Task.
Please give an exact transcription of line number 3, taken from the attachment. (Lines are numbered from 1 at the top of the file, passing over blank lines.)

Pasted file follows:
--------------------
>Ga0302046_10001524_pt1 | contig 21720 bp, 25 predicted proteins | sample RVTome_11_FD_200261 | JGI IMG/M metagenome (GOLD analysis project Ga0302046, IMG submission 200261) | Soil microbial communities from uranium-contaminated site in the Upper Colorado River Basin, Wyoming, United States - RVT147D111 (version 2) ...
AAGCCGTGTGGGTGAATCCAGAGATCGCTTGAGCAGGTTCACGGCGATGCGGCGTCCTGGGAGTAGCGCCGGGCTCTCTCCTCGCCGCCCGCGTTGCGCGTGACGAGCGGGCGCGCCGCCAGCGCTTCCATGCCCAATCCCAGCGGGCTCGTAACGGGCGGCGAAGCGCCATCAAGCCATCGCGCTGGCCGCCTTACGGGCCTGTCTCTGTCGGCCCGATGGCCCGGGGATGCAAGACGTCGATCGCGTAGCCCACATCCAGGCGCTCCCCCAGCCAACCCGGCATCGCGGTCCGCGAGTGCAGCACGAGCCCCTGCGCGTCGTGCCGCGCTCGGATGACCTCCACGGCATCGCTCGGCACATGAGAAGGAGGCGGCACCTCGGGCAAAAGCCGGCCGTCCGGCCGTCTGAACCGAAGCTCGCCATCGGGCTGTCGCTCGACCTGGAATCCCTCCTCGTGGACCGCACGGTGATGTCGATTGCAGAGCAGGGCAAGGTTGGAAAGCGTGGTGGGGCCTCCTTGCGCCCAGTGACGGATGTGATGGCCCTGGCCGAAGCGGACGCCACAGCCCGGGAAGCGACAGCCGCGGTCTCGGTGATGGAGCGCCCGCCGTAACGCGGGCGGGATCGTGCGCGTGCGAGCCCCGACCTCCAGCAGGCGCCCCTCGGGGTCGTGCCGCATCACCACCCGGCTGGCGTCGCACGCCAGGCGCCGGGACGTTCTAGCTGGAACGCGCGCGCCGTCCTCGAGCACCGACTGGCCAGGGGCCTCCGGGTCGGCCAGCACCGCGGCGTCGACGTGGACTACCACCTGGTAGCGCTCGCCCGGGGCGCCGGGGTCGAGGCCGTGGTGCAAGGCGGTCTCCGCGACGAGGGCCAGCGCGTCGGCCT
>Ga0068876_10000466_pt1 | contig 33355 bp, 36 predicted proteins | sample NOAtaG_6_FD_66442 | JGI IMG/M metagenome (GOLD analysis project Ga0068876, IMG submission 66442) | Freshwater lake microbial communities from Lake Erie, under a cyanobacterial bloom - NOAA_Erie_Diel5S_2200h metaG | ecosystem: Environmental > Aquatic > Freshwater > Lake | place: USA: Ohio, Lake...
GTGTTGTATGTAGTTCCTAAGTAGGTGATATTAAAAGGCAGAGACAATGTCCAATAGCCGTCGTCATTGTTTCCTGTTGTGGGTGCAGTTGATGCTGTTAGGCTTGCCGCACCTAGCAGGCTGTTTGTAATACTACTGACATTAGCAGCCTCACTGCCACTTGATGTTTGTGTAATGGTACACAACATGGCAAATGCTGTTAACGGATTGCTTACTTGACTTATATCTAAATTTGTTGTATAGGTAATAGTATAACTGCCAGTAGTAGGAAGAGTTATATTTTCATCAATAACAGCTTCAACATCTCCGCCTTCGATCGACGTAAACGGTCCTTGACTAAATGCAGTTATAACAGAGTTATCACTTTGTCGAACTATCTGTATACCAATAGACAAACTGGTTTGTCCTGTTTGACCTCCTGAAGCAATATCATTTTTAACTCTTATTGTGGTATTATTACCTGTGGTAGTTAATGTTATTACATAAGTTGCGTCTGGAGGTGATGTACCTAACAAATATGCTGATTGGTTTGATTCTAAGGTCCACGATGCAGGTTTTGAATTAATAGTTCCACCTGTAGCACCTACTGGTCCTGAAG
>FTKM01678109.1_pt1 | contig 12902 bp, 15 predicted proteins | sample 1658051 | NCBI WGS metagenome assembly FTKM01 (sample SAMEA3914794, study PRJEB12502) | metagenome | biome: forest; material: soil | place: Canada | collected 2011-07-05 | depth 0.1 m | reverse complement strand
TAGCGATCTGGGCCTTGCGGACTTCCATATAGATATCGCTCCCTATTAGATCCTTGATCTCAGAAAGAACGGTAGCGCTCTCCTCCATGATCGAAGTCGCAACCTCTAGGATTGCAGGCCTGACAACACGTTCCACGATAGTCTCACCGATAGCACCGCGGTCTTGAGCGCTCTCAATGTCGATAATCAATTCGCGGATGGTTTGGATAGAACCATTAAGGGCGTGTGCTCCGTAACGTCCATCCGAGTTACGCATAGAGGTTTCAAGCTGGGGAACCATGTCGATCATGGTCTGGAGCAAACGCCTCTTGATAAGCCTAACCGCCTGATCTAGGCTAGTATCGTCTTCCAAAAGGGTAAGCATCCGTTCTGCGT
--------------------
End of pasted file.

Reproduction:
>Ga0068876_10000466_pt1 | contig 33355 bp, 36 predicted proteins | sample NOAtaG_6_FD_66442 | JGI IMG/M metagenome (GOLD analysis project Ga0068876, IMG submission 66442) | Freshwater lake microbial communities from Lake Erie, under a cyanobacterial bloom - NOAA_Erie_Diel5S_2200h metaG | ecosystem: Environmental > Aquatic > Freshwater > Lake | place: USA: Ohio, Lake...